The Atlantic Daily: Still No Plan

Three observations from our newsroom’s White House watchers

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It’s been more than 100 days since the first reported case of the coronavirus in the United States, but Donald Trump still doesn’t seem to have a plan. Instead, the president, my colleague David A. Graham points out, is returning to the “breezy language” he employed “in the earliest days of the pandemic” and holding on to “a blithe faith that the disease will simply disappear of its own accord, without a major government response.”

Here are three more observations from our newsroom’s White House watchers:

He appears to be at a total loss. “His plans have often been derided by skeptics as unwise, unrealistic, or simplistic,” David, who’s covered the president’s responses to an assortment of natural and political crises, notes. “This situation is different, though: Grappling with a multifront crisis, Trump seems to have no plan at all.”

He’s attempting to graft his own vulnerabilities onto his 2020 opponent. “In TV ads and public statements, [Trump and his allies are] arguing that Biden couldn’t revive the economy, defeat the virus, or stand up to Chinese leaders, whom Trump now blames for the outbreak,” our White House correspondent Peter Nicholas reports. “The message sets up a conspicuous irony.”

He’s lost the plot. “He’s talking about things most voters could not even understand, let alone care about,” David Frum argues.

Toby Melville / Reuters / The Atlantic

One question, answered: How does starting a new relationship work right now?

Our Family writer Joe Pinsker offers some basic advice (although, be warned, it’s murky territory):

These days, the safest way to go on a first date is to pick an outdoor activity and to stay at least six feet apart—sadly, one public-health expert I spoke with recently said that kissing someone new would be “inadvisable.” If you go on a bunch of dates with someone and feel like the relationship could have some longevity, that’s when you could have a candid conversation about who else each of you is exposed to in the course of a day. The question then becomes whether you like each other enough to take on the serious risks of increasing your number of close contacts during a pandemic. (This is not a small decision, and it’s one whose stakes I discussed in my article last week.)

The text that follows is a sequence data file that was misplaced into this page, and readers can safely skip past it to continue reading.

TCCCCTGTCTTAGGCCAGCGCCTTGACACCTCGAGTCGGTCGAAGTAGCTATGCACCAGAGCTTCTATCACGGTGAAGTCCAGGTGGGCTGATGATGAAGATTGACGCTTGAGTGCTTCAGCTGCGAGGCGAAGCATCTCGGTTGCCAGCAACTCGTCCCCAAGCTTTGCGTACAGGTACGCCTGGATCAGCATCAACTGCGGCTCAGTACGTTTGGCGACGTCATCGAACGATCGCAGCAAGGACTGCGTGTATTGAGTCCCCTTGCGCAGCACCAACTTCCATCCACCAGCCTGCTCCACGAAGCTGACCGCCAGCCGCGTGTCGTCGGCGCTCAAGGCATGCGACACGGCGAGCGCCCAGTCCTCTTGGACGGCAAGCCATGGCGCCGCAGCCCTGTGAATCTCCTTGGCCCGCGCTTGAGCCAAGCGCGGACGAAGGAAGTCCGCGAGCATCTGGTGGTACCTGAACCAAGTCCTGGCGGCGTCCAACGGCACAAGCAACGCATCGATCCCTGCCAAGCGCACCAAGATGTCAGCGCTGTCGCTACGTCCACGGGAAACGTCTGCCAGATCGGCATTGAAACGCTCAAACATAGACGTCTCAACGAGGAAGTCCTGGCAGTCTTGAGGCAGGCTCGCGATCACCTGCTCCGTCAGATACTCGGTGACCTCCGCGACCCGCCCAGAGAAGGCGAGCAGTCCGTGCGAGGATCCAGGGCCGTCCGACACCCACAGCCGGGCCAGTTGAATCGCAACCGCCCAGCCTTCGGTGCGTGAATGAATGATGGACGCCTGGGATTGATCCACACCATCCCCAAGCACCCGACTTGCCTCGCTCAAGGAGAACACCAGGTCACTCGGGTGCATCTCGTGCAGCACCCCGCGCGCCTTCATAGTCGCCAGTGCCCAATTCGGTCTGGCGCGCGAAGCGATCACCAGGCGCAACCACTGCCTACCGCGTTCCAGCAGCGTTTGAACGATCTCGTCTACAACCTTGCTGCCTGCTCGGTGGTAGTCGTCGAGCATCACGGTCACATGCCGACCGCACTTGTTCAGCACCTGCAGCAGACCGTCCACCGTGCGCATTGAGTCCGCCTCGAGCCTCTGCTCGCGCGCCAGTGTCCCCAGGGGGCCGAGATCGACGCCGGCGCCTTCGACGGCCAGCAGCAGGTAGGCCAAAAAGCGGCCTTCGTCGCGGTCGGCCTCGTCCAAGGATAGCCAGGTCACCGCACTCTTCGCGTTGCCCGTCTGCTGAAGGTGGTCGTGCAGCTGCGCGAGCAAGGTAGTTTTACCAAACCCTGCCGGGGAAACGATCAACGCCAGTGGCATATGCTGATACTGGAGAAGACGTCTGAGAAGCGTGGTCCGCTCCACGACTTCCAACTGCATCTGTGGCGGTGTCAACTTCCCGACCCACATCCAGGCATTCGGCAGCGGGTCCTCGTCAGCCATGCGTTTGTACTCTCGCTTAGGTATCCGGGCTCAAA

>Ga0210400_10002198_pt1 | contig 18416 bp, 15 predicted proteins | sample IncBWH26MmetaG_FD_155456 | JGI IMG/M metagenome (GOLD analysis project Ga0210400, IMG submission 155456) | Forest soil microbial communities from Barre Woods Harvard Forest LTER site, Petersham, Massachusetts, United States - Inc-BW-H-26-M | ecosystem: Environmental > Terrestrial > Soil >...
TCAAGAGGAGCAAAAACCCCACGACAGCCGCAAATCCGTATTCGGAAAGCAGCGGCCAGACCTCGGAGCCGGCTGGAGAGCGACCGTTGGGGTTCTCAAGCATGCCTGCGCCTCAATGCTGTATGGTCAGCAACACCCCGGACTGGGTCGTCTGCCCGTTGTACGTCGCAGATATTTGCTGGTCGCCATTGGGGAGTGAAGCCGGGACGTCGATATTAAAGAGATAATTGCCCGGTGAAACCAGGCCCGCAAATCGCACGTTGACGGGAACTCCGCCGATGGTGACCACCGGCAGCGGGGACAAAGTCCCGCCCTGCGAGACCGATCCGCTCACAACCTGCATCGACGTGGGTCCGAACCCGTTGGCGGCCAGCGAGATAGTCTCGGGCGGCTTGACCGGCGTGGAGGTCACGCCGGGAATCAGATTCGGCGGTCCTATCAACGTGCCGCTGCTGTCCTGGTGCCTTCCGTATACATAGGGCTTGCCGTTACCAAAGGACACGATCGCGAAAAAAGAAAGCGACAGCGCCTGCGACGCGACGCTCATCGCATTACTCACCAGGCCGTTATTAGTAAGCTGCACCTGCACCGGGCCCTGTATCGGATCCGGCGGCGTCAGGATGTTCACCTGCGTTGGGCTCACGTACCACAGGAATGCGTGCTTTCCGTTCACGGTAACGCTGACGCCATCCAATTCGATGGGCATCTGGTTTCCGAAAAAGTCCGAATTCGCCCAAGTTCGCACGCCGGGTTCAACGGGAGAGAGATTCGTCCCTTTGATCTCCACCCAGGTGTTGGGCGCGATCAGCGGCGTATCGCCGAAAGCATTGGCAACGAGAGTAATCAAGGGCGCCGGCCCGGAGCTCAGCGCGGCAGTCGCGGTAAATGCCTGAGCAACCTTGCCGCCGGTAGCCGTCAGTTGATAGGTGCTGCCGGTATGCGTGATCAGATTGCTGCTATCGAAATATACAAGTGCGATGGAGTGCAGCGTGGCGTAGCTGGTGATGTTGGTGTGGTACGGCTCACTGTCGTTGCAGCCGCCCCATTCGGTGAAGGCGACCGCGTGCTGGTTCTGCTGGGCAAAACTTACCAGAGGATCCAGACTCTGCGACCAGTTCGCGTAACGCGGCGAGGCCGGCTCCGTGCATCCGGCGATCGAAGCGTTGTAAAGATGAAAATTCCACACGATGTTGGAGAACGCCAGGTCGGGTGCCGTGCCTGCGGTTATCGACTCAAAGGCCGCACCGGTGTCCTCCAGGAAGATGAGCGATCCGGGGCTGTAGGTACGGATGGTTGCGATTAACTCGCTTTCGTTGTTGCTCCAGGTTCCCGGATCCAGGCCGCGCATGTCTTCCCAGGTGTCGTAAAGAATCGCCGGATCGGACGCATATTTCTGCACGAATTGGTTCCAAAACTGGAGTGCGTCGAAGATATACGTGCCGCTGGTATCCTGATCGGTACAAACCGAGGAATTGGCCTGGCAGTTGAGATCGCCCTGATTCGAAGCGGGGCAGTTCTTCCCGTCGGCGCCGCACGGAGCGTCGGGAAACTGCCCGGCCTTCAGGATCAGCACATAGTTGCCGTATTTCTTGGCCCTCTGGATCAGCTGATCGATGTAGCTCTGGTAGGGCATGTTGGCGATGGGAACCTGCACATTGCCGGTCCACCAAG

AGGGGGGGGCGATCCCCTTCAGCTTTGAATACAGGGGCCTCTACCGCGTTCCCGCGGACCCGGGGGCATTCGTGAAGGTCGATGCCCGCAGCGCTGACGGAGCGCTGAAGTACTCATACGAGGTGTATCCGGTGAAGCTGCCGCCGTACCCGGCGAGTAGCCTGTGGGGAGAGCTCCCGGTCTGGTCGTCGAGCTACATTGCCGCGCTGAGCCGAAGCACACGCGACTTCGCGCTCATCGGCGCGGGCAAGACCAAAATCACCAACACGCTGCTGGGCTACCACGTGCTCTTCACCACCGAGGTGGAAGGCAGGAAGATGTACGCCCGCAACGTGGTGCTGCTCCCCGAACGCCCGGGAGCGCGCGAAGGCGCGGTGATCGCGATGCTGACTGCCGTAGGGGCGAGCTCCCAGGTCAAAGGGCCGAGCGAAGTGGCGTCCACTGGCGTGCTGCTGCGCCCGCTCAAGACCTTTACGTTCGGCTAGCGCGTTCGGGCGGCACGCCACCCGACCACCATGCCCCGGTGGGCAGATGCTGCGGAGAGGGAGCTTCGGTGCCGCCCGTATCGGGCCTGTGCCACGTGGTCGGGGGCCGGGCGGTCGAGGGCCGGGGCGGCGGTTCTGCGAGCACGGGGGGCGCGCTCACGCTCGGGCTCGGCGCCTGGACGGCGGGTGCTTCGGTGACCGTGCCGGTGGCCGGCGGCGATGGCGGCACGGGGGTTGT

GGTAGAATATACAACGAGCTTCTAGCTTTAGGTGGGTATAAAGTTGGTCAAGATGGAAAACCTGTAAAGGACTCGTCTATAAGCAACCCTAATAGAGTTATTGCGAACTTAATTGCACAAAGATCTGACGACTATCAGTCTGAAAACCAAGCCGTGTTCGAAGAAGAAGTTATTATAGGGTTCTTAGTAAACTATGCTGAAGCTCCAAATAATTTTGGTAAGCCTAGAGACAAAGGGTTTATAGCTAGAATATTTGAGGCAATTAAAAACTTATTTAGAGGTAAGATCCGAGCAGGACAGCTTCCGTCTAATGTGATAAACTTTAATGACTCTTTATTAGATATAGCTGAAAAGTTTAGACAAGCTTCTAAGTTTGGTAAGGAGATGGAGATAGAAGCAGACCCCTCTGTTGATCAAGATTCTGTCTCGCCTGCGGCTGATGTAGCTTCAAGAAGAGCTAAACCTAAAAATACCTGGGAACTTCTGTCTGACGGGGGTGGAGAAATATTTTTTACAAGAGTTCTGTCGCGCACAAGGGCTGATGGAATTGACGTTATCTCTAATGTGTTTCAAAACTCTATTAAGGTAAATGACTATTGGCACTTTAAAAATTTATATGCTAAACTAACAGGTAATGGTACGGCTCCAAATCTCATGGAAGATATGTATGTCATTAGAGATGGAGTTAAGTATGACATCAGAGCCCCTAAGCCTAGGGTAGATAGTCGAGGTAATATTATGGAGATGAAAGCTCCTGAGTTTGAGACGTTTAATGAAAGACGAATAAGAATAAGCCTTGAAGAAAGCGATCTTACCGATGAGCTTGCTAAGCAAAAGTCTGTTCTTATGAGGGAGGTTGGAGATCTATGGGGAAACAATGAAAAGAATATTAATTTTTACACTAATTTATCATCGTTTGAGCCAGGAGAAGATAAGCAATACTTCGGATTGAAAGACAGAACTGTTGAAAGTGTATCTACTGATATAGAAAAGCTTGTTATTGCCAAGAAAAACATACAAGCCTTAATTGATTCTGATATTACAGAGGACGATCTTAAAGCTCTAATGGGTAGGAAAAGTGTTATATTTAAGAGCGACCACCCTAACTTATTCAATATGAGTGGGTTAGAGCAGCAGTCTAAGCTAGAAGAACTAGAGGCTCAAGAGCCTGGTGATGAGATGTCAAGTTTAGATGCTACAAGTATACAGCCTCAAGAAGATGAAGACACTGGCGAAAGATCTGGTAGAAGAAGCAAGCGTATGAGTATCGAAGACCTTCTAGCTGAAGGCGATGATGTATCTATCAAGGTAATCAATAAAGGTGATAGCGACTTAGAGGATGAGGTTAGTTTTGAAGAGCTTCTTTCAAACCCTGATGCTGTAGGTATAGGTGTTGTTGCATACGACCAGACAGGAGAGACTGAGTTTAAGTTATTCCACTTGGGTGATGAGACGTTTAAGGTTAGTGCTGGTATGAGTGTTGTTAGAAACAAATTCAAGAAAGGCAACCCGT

What to read if … you just want practical advice:

Tonight’s Atlantic-approved quarantine activity:

Bake away—that is, if you can get your hands on some flour. Our staff writer Amanda Mull, ever the documenter of culinary trends, details how Americans are turning life’s lemons into lemon squares (and triggering a shortage of one key ingredient):

Facebook has been flooded with photos of homemade focaccias, pancakes, and banana breads. On Twitter, people are on their third or fourth wave of backlash to sourdough as a concept. Americans are baking a ton, and the nation’s flour supply has fallen victim to our newfound hobby.

View all of our stories related to the coronavirus outbreak here. If you’ve been able to exercise during the pandemic, how have your habits changed? Do you plan to go back to your gym (or other athletic facility) when it reopens? Tell us.

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